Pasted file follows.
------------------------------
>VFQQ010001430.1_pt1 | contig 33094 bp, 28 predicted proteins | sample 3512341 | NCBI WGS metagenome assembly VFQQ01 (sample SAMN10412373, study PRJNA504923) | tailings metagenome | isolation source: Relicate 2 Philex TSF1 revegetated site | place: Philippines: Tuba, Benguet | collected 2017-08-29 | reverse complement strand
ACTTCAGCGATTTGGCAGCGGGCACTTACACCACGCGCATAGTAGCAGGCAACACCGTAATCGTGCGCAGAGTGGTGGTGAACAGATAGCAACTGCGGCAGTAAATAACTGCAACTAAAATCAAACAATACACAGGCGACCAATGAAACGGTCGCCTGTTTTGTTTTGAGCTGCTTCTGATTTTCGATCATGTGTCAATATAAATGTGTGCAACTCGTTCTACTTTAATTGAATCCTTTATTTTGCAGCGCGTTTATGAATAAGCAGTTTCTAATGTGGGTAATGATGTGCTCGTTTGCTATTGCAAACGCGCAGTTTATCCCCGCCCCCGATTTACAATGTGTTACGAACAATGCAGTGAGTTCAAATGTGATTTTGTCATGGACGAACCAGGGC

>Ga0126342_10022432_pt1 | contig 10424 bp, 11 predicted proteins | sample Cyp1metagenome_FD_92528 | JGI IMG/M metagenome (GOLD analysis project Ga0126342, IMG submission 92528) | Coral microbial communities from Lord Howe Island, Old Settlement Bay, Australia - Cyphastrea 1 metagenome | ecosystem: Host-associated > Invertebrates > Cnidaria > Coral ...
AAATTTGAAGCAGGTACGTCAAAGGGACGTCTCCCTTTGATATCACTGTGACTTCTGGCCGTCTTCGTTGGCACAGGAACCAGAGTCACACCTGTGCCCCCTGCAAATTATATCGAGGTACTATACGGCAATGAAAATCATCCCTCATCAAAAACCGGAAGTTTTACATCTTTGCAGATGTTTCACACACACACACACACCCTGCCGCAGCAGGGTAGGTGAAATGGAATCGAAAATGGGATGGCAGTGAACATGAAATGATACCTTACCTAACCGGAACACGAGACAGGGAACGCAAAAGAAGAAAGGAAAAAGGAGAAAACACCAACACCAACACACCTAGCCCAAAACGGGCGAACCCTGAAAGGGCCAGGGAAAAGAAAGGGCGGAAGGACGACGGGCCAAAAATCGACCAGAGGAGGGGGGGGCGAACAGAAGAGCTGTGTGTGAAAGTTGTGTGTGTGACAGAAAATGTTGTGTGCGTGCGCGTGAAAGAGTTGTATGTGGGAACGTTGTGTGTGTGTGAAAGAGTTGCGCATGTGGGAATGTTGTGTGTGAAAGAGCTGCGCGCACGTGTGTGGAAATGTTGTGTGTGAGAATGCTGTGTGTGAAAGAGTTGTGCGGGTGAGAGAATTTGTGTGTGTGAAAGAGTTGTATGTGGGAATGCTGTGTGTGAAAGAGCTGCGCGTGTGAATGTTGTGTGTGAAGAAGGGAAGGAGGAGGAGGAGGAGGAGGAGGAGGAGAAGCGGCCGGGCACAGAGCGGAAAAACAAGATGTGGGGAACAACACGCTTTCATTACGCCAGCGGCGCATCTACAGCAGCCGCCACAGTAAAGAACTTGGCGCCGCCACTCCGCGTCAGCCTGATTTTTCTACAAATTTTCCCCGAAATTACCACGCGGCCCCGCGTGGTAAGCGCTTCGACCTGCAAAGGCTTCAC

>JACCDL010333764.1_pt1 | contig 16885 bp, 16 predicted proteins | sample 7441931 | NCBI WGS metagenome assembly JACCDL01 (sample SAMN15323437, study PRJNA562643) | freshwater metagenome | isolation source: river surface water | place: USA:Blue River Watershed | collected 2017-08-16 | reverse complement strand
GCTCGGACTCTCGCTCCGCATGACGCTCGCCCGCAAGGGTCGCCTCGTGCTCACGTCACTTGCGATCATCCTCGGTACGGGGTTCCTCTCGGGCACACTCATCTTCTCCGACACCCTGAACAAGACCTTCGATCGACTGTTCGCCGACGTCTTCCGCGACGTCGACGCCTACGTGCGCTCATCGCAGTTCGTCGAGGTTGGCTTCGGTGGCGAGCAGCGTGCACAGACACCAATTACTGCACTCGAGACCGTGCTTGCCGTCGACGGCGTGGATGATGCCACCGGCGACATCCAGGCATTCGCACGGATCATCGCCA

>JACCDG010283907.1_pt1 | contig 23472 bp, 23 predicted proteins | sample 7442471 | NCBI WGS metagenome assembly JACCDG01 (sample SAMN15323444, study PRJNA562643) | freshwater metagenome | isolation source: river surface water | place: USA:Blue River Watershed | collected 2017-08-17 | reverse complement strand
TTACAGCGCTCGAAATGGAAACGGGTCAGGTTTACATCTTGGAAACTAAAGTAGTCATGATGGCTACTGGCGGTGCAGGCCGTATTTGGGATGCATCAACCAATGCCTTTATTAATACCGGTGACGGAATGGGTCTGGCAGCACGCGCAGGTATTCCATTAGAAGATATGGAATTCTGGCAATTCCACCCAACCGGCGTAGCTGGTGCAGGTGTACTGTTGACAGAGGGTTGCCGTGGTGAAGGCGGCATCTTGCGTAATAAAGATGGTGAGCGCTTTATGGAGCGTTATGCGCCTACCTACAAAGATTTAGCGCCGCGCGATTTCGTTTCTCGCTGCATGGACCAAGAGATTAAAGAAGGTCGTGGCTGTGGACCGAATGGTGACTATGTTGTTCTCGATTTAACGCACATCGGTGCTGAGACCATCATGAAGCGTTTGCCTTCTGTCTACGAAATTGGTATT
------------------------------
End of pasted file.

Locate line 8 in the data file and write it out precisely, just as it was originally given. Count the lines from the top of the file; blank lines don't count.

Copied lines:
TTACAGCGCTCGAAATGGAAACGGGTCAGGTTTACATCTTGGAAACTAAAGTAGTCATGATGGCTACTGGCGGTGCAGGCCGTATTTGGGATGCATCAACCAATGCCTTTATTAATACCGGTGACGGAATGGGTCTGGCAGCACGCGCAGGTATTCCATTAGAAGATATGGAATTCTGGCAATTCCACCCAACCGGCGTAGCTGGTGCAGGTGTACTGTTGACAGAGGGTTGCCGTGGTGAAGGCGGCATCTTGCGTAATAAAGATGGTGAGCGCTTTATGGAGCGTTATGCGCCTACCTACAAAGATTTAGCGCCGCGCGATTTCGTTTCTCGCTGCATGGACCAAGAGATTAAAGAAGGTCGTGGCTGTGGACCGAATGGTGACTATGTTGTTCTCGATTTAACGCACATCGGTGCTGAGACCATCATGAAGCGTTTGCCTTCTGTCTACGAAATTGGTATT